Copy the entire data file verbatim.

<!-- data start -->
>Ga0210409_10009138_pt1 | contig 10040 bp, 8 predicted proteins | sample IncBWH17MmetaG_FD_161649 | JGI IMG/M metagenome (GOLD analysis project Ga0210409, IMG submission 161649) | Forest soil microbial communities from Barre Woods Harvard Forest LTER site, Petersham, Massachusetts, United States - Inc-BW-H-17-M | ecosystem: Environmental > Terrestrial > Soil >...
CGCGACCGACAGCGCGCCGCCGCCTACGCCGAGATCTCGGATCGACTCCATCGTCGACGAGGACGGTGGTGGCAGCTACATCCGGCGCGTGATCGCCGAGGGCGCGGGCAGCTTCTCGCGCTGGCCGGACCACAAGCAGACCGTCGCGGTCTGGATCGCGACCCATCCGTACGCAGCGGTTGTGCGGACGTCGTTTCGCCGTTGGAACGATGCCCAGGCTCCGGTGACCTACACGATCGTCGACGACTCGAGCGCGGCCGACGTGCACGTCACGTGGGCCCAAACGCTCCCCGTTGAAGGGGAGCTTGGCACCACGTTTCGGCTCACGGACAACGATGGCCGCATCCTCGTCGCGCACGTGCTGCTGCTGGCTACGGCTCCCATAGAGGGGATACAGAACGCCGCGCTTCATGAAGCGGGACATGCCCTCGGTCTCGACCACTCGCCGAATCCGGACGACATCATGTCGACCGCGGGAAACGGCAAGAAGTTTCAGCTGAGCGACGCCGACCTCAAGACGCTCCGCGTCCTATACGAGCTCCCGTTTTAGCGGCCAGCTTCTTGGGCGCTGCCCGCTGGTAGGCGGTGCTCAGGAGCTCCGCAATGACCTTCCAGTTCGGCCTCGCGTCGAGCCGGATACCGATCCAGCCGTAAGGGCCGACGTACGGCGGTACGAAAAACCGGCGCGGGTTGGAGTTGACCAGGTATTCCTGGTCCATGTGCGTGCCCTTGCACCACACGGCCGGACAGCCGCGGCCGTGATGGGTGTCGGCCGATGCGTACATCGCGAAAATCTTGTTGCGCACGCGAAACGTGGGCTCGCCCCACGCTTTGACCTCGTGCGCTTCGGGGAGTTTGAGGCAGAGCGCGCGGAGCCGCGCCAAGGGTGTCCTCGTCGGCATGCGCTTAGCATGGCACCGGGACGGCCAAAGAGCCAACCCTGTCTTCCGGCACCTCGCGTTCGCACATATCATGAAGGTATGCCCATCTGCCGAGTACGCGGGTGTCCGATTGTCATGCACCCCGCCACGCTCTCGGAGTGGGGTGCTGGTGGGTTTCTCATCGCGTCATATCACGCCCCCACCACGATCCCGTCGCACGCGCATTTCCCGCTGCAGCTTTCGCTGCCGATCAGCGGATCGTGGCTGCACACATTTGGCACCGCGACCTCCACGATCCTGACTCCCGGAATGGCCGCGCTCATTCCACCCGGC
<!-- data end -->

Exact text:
>Ga0210409_10009138_pt1 | contig 10040 bp, 8 predicted proteins | sample IncBWH17MmetaG_FD_161649 | JGI IMG/M metagenome (GOLD analysis project Ga0210409, IMG submission 161649) | Forest soil microbial communities from Barre Woods Harvard Forest LTER site, Petersham, Massachusetts, United States - Inc-BW-H-17-M | ecosystem: Environmental > Terrestrial > Soil >...
CGCGACCGACAGCGCGCCGCCGCCTACGCCGAGATCTCGGATCGACTCCATCGTCGACGAGGACGGTGGTGGCAGCTACATCCGGCGCGTGATCGCCGAGGGCGCGGGCAGCTTCTCGCGCTGGCCGGACCACAAGCAGACCGTCGCGGTCTGGATCGCGACCCATCCGTACGCAGCGGTTGTGCGGACGTCGTTTCGCCGTTGGAACGATGCCCAGGCTCCGGTGACCTACACGATCGTCGACGACTCGAGCGCGGCCGACGTGCACGTCACGTGGGCCCAAACGCTCCCCGTTGAAGGGGAGCTTGGCACCACGTTTCGGCTCACGGACAACGATGGCCGCATCCTCGTCGCGCACGTGCTGCTGCTGGCTACGGCTCCCATAGAGGGGATACAGAACGCCGCGCTTCATGAAGCGGGACATGCCCTCGGTCTCGACCACTCGCCGAATCCGGACGACATCATGTCGACCGCGGGAAACGGCAAGAAGTTTCAGCTGAGCGACGCCGACCTCAAGACGCTCCGCGTCCTATACGAGCTCCCGTTTTAGCGGCCAGCTTCTTGGGCGCTGCCCGCTGGTAGGCGGTGCTCAGGAGCTCCGCAATGACCTTCCAGTTCGGCCTCGCGTCGAGCCGGATACCGATCCAGCCGTAAGGGCCGACGTACGGCGGTACGAAAAACCGGCGCGGGTTGGAGTTGACCAGGTATTCCTGGTCCATGTGCGTGCCCTTGCACCACACGGCCGGACAGCCGCGGCCGTGATGGGTGTCGGCCGATGCGTACATCGCGAAAATCTTGTTGCGCACGCGAAACGTGGGCTCGCCCCACGCTTTGACCTCGTGCGCTTCGGGGAGTTTGAGGCAGAGCGCGCGGAGCCGCGCCAAGGGTGTCCTCGTCGGCATGCGCTTAGCATGGCACCGGGACGGCCAAAGAGCCAACCCTGTCTTCCGGCACCTCGCGTTCGCACATATCATGAAGGTATGCCCATCTGCCGAGTACGCGGGTGTCCGATTGTCATGCACCCCGCCACGCTCTCGGAGTGGGGTGCTGGTGGGTTTCTCATCGCGTCATATCACGCCCCCACCACGATCCCGTCGCACGCGCATTTCCCGCTGCAGCTTTCGCTGCCGATCAGCGGATCGTGGCTGCACACATTTGGCACCGCGACCTCCACGATCCTGACTCCCGGAATGGCCGCGCTCATTCCACCCGGC